In one of his books, renowned teacher James Krenov wrote: “A true achievement is to make a fine cabinet – elegant, graceful, one with character – and fit it with drawers and doors that work properly the year round.” His advice applies to more than cabinets, of course. Joints, veneers, chests, tables or any builds that involve cross-grain structures all require careful consideration of, in Krenov’s words, the moods of the seasons.
Wood movement, if ignored, is a destructive time bomb. Here’s how we can prepare for wood movement and prevent the furniture we build from falling apart over time.
Understanding Why Wood Moves
During my dry season (summer), wood shrinks because it releases its moisture content into the air. In the winter, my shop – also an overnight garage – is very humid from the melting snow brought in by the cars. Wood kept there absorbs the moisture in the air and expands. Inside my house, the humidity changes are controlled with a humidifier system.
Once you know how humidity changes from season to season where you live, you can predict how wood will behave and determine what to do about it. For example, if you build a drawer during the dry season, you should fit loose as the drawer front will expand on wet days, and vice versa.
Knowing How Wood Moves
Wood movement is predictable not only in response to humidity changes, but also in terms of where the wood will expand or contract. In practical terms, wood swells or shrinks only across the grain and along the radial rays. The wider and thicker a board is, the more it moves due to moisture change. For typical projects, we can safely ignore movement along the length or along the thickness of material that is less than 1 1/2” thick.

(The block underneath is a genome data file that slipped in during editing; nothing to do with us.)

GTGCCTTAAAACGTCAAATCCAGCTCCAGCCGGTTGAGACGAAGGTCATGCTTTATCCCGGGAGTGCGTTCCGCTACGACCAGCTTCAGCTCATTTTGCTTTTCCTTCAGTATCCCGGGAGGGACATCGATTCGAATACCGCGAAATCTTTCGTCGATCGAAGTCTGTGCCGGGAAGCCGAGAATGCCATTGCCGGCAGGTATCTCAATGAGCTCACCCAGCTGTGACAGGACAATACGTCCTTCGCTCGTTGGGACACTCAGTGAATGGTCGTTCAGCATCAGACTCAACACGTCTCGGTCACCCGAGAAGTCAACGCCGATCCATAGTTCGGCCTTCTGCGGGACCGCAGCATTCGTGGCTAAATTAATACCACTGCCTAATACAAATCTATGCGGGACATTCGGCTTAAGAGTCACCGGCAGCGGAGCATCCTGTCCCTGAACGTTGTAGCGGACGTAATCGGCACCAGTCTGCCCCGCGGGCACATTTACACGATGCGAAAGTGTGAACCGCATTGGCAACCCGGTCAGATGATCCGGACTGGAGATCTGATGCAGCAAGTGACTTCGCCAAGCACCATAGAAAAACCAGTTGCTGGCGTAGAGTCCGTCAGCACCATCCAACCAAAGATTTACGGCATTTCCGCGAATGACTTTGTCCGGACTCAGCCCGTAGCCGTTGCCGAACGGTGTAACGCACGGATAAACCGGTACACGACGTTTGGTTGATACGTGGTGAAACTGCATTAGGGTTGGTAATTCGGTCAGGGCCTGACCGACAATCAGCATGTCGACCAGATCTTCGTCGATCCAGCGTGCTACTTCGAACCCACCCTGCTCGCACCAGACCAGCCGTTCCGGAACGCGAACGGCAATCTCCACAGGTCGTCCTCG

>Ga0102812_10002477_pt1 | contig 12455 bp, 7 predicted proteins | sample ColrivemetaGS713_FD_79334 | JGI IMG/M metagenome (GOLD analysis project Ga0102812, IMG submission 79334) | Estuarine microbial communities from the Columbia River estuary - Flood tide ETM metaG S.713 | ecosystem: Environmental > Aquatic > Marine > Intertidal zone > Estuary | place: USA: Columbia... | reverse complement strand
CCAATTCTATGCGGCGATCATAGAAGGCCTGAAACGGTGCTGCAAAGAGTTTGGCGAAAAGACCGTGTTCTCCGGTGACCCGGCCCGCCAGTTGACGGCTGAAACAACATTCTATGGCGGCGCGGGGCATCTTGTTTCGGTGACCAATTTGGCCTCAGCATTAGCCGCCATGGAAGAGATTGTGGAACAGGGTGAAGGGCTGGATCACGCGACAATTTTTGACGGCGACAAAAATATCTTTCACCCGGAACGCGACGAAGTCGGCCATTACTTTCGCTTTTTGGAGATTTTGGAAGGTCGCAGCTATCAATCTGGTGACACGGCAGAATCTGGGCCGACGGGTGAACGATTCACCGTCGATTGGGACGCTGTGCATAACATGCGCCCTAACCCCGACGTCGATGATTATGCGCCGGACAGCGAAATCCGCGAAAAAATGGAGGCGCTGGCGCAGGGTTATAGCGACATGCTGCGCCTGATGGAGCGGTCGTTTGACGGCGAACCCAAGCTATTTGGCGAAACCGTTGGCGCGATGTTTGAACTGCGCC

Choosing the Wood Species and Cuts
Different wood species and cuts react differently to moisture changes in the environment. For instance, ash and birch change less in their dimensions with humidity change in contrast to red oak. How the wood is cut also affects how much it moves with moisture change: quartersawn wood moves only half as much as flatsawn in width, but flatsawn wood moves less in thickness. Knowing this allows you to select the right mix of species and cuts for the critical components of your projects.
Using a Moisture Meter
I use a moisture meter for two key purposes: 1) to check that the dressed lumber has stabilized, and 2) to ensure that all of the project parts have similar moisture content. For indoor furniture subject to average heat and humidity, use lumber that has a moisture content between 8% and 12% or so. The hotter and drier the conditions will be, the lower the moisture content should be. The correct way to use a moisture meter is to poke the pins into side grain.
Using a moisture meter.
Calculating Wood Movement
We use a wood movement guide to determine the amount of dimensional change. Using a Japanese-style box I recently finished as an example, in the sidebar below I lay out the steps I followed to calculate the wood movement for the box’s lid. If you don’t have a reference guide, you can find an online shrinkage calculator for the movement value.
Expansion Allowance for a Box’s Lid
Panel width: 8 3/8”
Moisture content fluctuation for my place (about 16 °C at relative humidity of 35%): 5%
Movement value (tangential) from the guide: 0.0026
Projected movement (with a 25% safety margin): 8 3/8” x 0.0026 x 5 x 1.25 = 0.136”, or 9/64”